Well, this is a story sure to give hope to all those who, like me, are prone to misplacing things. Things will show up . . . eventually. In my case, it all started with a set of house keys I buried in a sandbox. Then went my retainers, which disappeared into the trash before they could do much straightening. Nowadays, I am constantly fishing for my glasses, rarely in places where I could have sworn to have left them. So, when I learned today that an earring lost by Marlene Dietrich has been unearthed at last, I just had to pass on the good news. My thanks to James Robert Parish, author of The Paramount Pretties (one of my Christmas presents last year) and It’s Good to Be the King, a new Mel Brooks biography, for alerting me to the story. It goes something like this:
Back in 1934, the glamorous Blue Angel descended upon the spa town of Blackpool, England, where she mingled with the vacationing multitude—purely for the sake of publicity, no doubt—at the Pleasure Beach amusement park. As if to prove that she was almost down to earth, Dietrich took a ride on the Big Dipper, the park’s new wooden rollercoaster. That is pretty much what I did when I went there some seventy years later—except that, rain-drenched as I was, I looked about as glamorous as a pair of wet socks. I sure wasn’t wearing anything that I could not afford to lose. Experience had taught me as much.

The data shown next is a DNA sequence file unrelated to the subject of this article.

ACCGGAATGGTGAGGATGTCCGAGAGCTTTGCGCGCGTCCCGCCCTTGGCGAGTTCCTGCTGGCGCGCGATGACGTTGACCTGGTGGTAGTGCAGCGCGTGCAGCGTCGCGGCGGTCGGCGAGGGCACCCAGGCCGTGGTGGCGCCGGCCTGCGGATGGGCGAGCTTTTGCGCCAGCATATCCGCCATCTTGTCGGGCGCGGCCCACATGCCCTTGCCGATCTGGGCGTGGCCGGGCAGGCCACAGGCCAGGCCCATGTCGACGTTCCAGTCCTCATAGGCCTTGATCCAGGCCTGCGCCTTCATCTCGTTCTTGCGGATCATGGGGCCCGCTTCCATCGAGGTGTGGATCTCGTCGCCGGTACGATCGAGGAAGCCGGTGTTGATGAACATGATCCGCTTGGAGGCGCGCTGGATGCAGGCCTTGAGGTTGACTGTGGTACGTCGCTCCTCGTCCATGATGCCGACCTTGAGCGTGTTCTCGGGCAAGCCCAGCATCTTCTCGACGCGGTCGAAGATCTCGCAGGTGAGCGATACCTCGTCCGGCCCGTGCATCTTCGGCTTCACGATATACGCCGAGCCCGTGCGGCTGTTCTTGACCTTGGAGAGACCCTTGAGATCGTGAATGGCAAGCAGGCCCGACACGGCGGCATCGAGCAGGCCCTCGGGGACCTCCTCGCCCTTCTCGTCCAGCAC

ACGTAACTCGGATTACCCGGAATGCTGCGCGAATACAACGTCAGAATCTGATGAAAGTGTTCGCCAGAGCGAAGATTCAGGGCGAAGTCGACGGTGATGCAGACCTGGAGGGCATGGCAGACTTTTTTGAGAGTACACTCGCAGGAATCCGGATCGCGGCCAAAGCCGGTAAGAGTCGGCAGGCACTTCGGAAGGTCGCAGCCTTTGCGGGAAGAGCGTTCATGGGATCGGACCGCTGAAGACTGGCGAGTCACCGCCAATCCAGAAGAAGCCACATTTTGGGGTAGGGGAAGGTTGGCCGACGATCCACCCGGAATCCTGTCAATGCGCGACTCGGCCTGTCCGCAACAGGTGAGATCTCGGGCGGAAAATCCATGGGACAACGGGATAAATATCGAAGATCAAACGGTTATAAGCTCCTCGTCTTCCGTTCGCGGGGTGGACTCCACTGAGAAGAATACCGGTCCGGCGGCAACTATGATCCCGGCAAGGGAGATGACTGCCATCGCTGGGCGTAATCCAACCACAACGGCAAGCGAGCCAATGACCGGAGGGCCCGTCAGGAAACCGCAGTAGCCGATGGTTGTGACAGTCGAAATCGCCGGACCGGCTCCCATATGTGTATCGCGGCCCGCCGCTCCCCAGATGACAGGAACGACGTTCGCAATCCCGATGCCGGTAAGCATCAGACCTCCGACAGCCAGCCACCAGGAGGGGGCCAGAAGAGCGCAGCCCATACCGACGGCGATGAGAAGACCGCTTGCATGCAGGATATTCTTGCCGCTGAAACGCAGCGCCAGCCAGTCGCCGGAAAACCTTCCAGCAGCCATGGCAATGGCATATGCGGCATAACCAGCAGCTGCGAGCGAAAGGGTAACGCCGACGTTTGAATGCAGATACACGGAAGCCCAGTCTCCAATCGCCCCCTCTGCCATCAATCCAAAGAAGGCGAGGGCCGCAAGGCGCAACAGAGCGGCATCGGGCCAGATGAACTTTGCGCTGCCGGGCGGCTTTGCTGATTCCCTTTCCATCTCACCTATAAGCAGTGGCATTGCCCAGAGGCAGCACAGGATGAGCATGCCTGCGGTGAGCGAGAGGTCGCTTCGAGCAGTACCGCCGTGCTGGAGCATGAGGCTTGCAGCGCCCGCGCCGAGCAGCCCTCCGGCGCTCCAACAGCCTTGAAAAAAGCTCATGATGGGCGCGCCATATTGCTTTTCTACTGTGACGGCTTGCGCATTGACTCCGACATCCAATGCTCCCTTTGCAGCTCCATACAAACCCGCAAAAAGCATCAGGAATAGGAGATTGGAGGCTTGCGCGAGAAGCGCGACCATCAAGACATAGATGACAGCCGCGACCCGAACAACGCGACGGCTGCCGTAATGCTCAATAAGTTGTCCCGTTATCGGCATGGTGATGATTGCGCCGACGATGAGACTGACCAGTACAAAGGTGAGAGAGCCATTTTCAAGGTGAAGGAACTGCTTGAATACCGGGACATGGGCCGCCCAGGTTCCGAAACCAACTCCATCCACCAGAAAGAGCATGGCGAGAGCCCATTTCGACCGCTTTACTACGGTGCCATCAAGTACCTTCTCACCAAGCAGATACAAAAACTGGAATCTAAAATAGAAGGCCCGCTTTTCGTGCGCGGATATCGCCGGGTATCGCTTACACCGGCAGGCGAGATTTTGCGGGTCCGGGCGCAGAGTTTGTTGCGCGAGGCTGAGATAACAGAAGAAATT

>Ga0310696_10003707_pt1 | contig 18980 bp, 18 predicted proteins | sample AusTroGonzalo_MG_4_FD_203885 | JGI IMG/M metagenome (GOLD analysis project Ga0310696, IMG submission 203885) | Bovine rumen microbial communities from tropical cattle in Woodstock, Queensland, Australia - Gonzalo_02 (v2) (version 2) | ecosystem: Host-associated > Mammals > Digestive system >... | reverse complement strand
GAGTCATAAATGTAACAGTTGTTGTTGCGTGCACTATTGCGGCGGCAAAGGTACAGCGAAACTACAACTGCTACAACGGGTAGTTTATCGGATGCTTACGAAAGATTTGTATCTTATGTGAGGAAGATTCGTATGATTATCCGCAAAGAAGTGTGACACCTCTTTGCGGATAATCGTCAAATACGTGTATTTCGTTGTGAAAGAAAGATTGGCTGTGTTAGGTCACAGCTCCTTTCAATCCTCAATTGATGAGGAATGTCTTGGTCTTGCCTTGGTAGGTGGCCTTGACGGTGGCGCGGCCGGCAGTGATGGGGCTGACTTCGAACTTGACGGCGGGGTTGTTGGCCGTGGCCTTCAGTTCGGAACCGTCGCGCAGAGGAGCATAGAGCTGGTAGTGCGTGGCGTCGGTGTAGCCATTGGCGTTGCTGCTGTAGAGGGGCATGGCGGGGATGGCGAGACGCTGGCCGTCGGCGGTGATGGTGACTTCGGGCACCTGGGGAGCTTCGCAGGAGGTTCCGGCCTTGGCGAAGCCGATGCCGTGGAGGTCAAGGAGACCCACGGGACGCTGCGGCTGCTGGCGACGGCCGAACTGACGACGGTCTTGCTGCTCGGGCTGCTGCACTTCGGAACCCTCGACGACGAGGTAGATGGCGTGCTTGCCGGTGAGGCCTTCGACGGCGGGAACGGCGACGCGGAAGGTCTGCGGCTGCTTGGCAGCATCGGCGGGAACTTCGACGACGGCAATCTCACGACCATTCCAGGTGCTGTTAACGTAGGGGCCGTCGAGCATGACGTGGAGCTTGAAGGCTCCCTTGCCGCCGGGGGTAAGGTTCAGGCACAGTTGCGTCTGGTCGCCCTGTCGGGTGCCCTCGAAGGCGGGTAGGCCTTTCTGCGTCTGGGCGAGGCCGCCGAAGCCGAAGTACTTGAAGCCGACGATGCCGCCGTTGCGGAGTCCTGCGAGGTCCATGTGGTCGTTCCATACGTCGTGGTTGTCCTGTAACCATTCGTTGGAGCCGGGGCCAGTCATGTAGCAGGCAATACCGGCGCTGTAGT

Ms. Dietrich, on the other hand, couldn’t afford not to look her most fetching as the stepped into the coaster. She probably looked just as smart leaving the park, with just the one, her hat covering the denuded lobe. At any rate, the earring was missing. No mere bauble, it was dear enough to the future star of Golden Earrings—a romance not based on her Blackpool experience—that she later inquired about it in writing, albeit to no avail. Today, said pearl was dug up from the mud, of which there is plenty in Blackpool, a place so vulgar that it makes San Jose look like a haven of cultural refinement. That, at least, was my impression, not having had the thrill of encountering a star of Ms. Dietrich’s calibre (or any calibre, for that matter), however pleasant the company in which I travelled.
No doubt, the folks who run (or ran down) Blackpool are delighted at this find. It is as if Ms. Dietrich were giving an encore performance from the grave, once again lending allure and intrigue to that aptly named dump of a seaside resort. To me, there could not be a more poignant illustration of the decline of Western civilization than the picture presenting itself to the workers who found said piece of jewelry among false teeth, glass eyes, and a wig, objects not claimed to have been lost by the star. According to a spokesperson for Pleasure Beach, the pearl “appears to have withstood the test of time quite well.” The same can certainly not be said of the site of this dig.
One thing Marlene Dietrich never lost—aside from her place in Hollywood history and the items aforementioned—was her German accent. Nor have I, as you can plainly tell by listening to one of my old-time radio podcasts; but in Ms. Dietrich’s case, the accent was both an asset and an impediment, accounting in part for the many ups and more downs of her career before, during, and after the Second World War.
Just before the golden era of Hollywood and radio drama was up, the aging actress could once more exploit the exotics of her Teutonic timbre. Having to rethink her media exposure at a time when rollercoaster rides and appearances at popular spots like Blackpool were not enough to keep alive a film career that had very nearly run its course, the aging diva began to take full advantage of the magic of radio to star in two dramatic series of her own. Dietrich and the radio—there’s an idea for a future podcast. Now, where did I leave my iPod?